My Compromise Agreement – Am I Obliged To Accept My Employer’s Terms?

Although Compromise Agreements primarily deal with financial compensation, it always a good idea that you are fully up to speed because there are provisions contained in these agreements which could potentially affect you after you have left your current job.

Your Compromise Agreement will state the full breakdown of compensation you are entitled to and which payments will be tax-free, i.e. up to £30,000 in the case of an ex-gratia payment (compensatory rather than contractual) but you can turn your employers offer down if you think that the money offered is insufficient. You can also turn down a Compromise Agreement on the basis that this is not the way you wish to deal with the termination of your contract.

The need for independent legal advice

The first thing you need to do when considering a comprise agreement is to appoint an independent solicitor to go through with you. Even if you agree entirely with the terms of the offer from your employer, independent legal advice is essential if your compromise agreement is to be binding on both you and your employer. Your solicitor should look at the different sums offered to you in your Compromise Agreement and advise you if it is a good deal. If the amounts offered are satisfactory your solicitor should provide you with advice as to whether you have a strong claim were you to take your case to tribunal or a court and calculate what you would get if you were to pursue your claims in a tribunal compared to what you are being offered in the Compromise Agreement.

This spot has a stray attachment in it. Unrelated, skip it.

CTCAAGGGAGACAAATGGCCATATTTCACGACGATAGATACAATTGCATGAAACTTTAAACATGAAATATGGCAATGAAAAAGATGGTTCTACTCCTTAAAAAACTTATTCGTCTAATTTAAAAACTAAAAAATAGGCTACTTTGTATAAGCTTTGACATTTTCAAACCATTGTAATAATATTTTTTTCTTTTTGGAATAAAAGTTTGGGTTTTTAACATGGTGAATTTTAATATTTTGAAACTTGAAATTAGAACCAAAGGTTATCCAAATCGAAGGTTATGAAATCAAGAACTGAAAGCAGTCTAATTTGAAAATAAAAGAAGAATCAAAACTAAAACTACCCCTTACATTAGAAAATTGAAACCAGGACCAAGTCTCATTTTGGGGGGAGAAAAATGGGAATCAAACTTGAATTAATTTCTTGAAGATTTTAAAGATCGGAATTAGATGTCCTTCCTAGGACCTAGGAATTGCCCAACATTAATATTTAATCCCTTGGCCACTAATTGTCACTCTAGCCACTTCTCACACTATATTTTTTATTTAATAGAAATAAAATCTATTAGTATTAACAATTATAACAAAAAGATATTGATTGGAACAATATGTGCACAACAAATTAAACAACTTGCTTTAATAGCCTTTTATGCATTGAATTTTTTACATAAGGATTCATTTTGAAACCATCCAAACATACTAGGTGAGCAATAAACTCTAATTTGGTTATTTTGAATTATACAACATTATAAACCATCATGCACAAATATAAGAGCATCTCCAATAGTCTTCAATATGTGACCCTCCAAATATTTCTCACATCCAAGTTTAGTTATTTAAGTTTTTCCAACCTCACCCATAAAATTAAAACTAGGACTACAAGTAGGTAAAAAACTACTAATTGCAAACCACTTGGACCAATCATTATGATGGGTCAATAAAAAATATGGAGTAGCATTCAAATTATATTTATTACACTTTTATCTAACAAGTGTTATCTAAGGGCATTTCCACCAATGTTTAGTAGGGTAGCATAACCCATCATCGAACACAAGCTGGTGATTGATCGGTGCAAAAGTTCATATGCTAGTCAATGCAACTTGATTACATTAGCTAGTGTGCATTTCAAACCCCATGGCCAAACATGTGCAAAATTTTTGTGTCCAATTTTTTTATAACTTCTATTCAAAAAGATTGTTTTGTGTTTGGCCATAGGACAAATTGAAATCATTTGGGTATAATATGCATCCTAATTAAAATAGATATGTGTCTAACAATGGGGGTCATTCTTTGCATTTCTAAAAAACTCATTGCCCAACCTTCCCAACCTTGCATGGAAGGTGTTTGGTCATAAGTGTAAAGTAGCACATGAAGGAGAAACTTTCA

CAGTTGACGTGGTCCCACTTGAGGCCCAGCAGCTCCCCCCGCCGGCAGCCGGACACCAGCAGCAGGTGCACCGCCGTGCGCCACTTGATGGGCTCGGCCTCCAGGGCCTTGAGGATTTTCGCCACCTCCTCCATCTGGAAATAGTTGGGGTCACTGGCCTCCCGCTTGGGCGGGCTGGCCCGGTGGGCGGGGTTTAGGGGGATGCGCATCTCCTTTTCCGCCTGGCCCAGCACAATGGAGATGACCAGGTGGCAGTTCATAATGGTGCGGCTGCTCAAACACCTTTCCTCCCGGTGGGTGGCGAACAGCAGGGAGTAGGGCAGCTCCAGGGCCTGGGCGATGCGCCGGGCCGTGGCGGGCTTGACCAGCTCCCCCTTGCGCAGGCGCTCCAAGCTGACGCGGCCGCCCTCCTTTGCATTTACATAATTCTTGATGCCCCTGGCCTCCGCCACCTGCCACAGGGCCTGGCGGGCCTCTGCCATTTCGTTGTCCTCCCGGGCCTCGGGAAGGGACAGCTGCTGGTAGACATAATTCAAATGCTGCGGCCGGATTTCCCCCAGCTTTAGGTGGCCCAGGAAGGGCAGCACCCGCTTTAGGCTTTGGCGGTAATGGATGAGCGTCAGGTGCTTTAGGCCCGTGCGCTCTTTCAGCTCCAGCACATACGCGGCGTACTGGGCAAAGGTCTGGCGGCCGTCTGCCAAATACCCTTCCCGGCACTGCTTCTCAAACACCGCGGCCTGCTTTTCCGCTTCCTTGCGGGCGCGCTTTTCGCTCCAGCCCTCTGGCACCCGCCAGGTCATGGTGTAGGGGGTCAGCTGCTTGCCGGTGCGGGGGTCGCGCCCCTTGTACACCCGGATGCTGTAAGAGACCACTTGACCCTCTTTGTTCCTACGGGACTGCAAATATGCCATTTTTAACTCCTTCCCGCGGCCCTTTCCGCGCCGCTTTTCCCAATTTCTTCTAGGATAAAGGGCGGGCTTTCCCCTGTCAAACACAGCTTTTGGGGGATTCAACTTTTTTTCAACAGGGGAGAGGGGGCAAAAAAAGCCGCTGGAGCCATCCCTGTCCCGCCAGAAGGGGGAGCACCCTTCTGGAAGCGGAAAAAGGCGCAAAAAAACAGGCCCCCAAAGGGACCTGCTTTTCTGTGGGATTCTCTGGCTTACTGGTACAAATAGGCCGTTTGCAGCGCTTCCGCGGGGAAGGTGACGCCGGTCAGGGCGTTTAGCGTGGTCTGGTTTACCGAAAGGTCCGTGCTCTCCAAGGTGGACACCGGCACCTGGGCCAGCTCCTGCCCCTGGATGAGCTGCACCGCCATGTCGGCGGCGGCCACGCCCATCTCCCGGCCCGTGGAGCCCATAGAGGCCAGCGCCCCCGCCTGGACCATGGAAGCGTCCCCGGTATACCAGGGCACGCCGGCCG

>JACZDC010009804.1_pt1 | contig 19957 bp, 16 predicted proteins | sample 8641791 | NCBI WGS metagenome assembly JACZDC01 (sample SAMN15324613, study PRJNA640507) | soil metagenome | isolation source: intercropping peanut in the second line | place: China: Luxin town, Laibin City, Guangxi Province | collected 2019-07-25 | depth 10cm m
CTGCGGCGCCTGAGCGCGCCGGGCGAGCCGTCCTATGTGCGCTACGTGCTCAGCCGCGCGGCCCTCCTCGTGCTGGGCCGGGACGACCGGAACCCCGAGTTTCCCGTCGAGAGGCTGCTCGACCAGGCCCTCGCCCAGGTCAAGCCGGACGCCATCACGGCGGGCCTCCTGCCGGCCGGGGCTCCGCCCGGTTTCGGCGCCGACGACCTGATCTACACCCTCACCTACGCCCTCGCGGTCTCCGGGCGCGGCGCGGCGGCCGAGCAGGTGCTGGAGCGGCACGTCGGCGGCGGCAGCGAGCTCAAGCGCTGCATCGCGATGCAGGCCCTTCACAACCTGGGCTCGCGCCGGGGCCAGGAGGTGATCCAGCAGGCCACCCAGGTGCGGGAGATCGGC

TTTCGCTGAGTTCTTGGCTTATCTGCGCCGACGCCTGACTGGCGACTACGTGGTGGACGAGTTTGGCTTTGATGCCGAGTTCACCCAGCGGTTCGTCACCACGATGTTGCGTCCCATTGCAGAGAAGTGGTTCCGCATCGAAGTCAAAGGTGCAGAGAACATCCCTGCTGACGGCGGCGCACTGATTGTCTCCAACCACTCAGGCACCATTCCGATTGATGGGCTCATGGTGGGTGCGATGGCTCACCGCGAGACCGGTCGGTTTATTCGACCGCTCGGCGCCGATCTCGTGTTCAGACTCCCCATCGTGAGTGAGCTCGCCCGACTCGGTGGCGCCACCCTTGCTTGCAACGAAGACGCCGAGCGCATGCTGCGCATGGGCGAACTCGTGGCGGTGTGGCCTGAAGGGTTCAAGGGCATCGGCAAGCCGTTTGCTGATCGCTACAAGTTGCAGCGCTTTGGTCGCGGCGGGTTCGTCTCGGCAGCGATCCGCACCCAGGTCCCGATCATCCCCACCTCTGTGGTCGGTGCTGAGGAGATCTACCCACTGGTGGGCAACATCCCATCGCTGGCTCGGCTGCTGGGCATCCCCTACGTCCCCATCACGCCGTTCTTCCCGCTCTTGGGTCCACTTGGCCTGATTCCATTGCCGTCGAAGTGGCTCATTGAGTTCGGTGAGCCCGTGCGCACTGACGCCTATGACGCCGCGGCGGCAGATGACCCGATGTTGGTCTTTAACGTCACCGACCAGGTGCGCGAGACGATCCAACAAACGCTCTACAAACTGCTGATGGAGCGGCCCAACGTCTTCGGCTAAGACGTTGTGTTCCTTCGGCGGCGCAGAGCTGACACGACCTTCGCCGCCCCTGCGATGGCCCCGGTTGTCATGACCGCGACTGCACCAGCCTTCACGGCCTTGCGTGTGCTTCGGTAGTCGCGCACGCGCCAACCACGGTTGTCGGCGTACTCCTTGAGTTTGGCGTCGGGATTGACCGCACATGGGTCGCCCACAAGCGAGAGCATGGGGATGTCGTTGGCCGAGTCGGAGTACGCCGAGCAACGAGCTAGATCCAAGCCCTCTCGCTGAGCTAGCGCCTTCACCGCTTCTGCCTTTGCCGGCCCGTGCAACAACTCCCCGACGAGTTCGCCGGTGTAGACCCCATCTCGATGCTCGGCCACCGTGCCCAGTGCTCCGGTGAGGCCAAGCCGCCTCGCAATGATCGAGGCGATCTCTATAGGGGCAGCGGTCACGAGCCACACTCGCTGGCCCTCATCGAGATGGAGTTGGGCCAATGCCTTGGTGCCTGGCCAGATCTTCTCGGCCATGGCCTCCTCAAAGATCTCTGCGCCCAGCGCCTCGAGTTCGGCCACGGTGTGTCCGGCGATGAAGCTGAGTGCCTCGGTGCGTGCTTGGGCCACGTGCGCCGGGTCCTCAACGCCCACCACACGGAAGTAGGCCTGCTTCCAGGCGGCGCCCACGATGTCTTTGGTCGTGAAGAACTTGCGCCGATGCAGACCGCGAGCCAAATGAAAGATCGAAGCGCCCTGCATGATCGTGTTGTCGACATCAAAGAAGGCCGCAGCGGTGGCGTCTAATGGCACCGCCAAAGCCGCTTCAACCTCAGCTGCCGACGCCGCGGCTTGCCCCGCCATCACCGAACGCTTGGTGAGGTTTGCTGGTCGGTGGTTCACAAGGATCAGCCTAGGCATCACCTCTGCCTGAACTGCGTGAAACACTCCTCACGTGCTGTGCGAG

Negotiating a revised Compromise Agreement

If your solicitor advises that the money offered is insufficient they will negotiate on your behalf to ensure a fair sum of money is paid and may also help you to raise a grievance. It is important to lodge a formal written complaint to protect your position if there have been acts of discrimination and if a dismissal has taken place, your solicitor will assist with your appeal.

Knowing the value of the restrictive covenants to your employer will also assist your Solicitor in assessing the fairness of the amounts offered in your Employment Compromise Agreement.

Whatever the circumstances under which you have been presented with a Compromise Agreement, it is important that you speak to a Solicitor as soon as possible. Contact our team of specialist employment lawyers today for expert Compromise Agreement legal advice on securing the maximum amount of compensation due to you. Unlike some solicitors, who treat Compromise Agreements as an expensive rubber stamp process, our team of specialist employment law solicitors will review your settlement and, if appropriate, try to negotiate a better deal for you.

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